Ever since we were children our teachers have taught us to believe that God forgives our misdeeds when we perform teshuvah (repentance). Year after year we review this cardinal teaching of our faith, so that by the time we have graduated out of the Jewish day school system we practically take it for granted. Of course God will pardon those who apologize to Him—why shouldn’t He? There is a neat reciprocity to this arrangement which appeals to our desire for some sort of higher order and predictability.
Yet the notion of teshuvah is anything but intuitive. After all, experience tells us that something done cannot truly be undone. This principle is expressed at its most fundamental level, perhaps, through the second law of thermodynamics, which states that energy expended for the purposes of work can never be recovered in a fully usable form. At first glance, we would have expected the spiritual universe to function in exactly the same way. If man cannot change his past—at least not in concrete, material terms—then something seems unjust about him receiving “divine credit” as though he had.
It is for this reason precisely that many texts struggle to define the parameters of forgiveness. For myself, the most eye-opening of these texts has been Simon Wiesenthal’s The Sunflower—a symposium of sorts in which the world’s leading thinkers and theologians debate whether the author should have graced a Nazi soldier who begged for forgiveness upon his deathbed. Actually, it was this book that first alerted me to the “problem” of repentance, and I highly recommend it to anybody interested in probing one of the most fundamental tenets of Jewish faith.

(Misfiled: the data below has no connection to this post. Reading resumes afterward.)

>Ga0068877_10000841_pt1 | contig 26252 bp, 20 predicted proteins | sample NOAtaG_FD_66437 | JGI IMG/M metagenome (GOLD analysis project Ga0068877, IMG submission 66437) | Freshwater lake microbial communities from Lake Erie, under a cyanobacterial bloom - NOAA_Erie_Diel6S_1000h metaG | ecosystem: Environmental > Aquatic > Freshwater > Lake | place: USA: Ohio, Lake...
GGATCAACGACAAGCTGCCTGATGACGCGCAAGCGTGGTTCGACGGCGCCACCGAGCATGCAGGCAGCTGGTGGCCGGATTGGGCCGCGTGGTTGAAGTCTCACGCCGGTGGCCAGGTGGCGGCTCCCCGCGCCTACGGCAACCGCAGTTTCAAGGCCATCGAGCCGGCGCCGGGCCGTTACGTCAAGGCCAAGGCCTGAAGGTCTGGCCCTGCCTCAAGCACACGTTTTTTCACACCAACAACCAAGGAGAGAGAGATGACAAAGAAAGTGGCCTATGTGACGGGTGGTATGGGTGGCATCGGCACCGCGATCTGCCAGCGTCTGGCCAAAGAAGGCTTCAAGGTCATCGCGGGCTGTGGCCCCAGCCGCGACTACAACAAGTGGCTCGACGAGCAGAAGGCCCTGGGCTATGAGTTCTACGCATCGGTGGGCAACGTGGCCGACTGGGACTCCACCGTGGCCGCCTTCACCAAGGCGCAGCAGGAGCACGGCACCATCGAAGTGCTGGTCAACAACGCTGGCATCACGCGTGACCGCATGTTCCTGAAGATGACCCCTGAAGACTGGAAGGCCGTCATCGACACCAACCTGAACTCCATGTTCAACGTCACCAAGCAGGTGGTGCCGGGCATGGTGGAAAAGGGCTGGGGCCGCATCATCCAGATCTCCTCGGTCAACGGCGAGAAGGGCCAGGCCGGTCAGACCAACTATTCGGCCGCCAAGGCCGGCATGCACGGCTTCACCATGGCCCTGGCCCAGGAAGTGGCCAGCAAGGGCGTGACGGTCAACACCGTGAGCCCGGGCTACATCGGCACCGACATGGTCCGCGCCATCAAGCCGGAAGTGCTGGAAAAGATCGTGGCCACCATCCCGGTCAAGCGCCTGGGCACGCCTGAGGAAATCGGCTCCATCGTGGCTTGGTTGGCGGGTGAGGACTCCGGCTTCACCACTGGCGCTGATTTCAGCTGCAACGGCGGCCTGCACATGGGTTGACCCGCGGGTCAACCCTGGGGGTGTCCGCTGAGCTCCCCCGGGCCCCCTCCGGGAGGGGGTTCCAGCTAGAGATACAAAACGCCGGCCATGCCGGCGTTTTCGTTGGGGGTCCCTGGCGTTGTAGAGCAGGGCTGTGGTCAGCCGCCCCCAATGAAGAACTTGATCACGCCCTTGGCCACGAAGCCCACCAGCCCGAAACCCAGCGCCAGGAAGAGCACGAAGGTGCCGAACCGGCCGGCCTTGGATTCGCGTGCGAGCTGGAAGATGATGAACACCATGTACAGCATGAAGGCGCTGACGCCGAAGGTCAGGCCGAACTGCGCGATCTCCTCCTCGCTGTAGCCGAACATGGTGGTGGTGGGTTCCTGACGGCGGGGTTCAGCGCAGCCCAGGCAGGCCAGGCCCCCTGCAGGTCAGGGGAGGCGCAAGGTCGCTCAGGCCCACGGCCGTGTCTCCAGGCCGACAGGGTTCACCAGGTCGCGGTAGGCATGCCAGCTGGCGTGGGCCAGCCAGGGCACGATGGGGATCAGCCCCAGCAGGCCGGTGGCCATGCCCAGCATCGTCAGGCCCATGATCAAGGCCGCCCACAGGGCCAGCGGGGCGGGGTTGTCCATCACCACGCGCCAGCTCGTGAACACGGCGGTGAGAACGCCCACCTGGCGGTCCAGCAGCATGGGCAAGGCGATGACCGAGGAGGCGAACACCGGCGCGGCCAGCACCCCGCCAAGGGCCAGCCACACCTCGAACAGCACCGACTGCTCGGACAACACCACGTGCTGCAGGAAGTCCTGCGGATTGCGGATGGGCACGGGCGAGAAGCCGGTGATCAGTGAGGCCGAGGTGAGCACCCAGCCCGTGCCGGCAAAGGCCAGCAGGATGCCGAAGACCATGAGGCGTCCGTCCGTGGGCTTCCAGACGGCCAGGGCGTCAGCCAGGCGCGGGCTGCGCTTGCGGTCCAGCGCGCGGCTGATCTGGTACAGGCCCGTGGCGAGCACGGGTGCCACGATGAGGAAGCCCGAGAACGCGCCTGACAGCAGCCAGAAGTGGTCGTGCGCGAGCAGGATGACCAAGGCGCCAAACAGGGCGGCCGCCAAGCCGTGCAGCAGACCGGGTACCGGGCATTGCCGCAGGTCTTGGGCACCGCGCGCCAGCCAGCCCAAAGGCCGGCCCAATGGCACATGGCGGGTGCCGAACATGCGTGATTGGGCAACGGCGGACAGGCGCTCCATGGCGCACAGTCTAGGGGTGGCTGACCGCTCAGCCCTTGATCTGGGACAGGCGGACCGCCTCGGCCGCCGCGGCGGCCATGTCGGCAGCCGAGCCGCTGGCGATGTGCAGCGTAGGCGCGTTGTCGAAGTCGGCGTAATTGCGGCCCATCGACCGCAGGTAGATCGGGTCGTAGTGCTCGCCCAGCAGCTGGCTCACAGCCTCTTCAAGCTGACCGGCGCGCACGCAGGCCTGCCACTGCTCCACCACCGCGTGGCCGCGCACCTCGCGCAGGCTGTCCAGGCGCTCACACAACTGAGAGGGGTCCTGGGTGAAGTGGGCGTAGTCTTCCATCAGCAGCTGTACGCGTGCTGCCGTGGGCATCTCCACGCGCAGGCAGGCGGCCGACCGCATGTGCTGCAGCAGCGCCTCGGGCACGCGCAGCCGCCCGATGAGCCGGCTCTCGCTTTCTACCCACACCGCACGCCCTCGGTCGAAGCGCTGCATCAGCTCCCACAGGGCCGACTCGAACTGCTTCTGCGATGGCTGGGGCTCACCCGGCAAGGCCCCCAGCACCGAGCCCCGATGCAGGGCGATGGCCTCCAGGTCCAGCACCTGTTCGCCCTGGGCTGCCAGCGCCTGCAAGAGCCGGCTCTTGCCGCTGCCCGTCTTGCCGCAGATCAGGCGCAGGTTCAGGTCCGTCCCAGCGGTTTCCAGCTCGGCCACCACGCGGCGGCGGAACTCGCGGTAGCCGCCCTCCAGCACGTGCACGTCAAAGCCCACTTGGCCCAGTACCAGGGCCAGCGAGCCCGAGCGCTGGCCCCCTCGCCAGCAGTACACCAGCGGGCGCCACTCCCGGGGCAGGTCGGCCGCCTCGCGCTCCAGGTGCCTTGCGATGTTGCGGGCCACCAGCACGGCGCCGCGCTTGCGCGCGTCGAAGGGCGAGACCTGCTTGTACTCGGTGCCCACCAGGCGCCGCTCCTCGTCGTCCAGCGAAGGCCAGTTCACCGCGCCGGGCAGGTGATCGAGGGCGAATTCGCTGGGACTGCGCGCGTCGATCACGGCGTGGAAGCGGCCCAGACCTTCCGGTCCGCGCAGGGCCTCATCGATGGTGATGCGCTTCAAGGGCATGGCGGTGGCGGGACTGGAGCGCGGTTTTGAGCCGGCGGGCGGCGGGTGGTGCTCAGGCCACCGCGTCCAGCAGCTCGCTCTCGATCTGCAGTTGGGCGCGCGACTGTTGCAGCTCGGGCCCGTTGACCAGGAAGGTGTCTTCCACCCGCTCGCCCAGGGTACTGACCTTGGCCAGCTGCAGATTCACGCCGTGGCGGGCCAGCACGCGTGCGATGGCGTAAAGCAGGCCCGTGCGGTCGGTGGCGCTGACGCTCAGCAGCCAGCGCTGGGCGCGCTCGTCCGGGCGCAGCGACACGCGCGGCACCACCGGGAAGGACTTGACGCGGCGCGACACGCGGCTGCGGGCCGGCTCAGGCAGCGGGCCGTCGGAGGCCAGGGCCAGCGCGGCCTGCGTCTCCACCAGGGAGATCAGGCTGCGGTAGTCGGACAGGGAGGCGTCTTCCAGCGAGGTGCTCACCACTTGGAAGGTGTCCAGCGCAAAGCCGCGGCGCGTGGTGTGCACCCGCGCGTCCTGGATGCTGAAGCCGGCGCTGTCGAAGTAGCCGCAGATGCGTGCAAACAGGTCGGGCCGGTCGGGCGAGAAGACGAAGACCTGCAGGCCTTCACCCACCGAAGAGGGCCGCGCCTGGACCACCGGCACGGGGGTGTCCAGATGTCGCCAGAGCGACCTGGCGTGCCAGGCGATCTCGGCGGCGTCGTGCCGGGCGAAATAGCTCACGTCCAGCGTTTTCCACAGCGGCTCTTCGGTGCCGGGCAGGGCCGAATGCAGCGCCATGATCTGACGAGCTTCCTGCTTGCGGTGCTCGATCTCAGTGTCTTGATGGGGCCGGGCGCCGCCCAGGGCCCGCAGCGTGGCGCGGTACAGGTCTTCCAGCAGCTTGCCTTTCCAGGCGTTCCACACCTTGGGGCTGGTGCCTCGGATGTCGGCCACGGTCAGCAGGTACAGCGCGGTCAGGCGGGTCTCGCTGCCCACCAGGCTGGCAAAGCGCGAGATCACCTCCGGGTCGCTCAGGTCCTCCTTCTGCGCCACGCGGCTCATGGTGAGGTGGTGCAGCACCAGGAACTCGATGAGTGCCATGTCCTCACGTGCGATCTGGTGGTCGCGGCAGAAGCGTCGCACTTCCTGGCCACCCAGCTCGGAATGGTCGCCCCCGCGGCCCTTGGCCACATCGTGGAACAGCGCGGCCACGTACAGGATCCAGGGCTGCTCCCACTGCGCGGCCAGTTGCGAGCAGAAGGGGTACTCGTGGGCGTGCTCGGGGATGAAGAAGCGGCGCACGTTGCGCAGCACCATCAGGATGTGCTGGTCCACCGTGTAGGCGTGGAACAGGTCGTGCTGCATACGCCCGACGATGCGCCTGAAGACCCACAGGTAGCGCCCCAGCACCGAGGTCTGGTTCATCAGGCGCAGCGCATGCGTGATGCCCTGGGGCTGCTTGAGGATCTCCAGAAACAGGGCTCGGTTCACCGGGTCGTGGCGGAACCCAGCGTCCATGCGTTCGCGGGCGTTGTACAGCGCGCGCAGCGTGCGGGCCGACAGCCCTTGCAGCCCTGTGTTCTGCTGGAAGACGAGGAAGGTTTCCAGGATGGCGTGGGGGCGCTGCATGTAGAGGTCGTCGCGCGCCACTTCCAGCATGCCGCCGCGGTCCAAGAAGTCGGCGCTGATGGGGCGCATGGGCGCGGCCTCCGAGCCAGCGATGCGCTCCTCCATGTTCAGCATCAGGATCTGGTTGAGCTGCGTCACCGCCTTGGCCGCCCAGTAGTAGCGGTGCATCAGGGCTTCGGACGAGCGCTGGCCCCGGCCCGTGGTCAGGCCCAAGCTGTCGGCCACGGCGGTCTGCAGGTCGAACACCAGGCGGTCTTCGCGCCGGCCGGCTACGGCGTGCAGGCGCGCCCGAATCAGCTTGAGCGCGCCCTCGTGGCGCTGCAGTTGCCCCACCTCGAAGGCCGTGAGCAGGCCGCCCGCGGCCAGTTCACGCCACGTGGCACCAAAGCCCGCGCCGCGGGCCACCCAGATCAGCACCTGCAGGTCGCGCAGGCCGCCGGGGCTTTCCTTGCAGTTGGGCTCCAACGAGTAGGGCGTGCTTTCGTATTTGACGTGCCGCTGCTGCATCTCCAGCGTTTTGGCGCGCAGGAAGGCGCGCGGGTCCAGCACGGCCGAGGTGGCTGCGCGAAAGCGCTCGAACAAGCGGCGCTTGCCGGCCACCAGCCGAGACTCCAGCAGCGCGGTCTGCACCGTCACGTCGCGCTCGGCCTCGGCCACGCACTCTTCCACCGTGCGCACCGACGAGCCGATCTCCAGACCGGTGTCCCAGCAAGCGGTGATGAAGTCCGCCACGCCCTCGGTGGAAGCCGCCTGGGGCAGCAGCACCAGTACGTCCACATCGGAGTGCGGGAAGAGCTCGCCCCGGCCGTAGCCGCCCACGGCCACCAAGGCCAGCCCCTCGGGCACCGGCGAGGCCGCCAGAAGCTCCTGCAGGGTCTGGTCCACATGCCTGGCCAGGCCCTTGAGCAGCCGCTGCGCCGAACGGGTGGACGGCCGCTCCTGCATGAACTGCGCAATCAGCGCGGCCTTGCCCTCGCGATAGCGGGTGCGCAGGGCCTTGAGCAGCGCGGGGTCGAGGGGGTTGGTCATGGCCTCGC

That said, the problem of repentance is not a new one. The Talmud (Yoma 86b), written 1500 years ago, relates the tension that gripped Reish Lakish as he grappled with similar issues:
Reish Lakish said: Great is repentance, for because of it premeditated sins are accounted as mere mistakes, as it is said (Hosea 14:2): “Return, O Israel, to the Lord your God, for you have stumbled in iniquity.” [Israel performed an “iniquity” and yet Hosea describes it as if they had done no more than “stumbled”]—from which you see that repentance has the power to turn premeditated sins into mistakes.
But is that all Reish Lakish said? No! Reish Lakish went so far as to claim that repentance can even turn premeditated sins into good deeds, as it is said (Ezekiel 33:19): “When the wicked returns from his evil, acting justly and righteously…”[Thus, Reish Lakish seems to be contradicting himself].
In fact, there is no contradiction between these two statements. The first refers to a case in which the sinner performs repentance that is motivated by fear; the second refers to a case in which he is motivated by love.
In this perplexing passage, Reish Lakish resolves a scriptural ambiguity by aggravating a philosophical paradox. Whereas we usually conceive of repentance as a process through which one’s sins are nullified, Reish Lakish claims that repentance, ideally performed, represents an opportunity to recast one’s transgressions as merits: an opportunity not only to remove, but even to reverse the moral force of one’s actions. How does that work?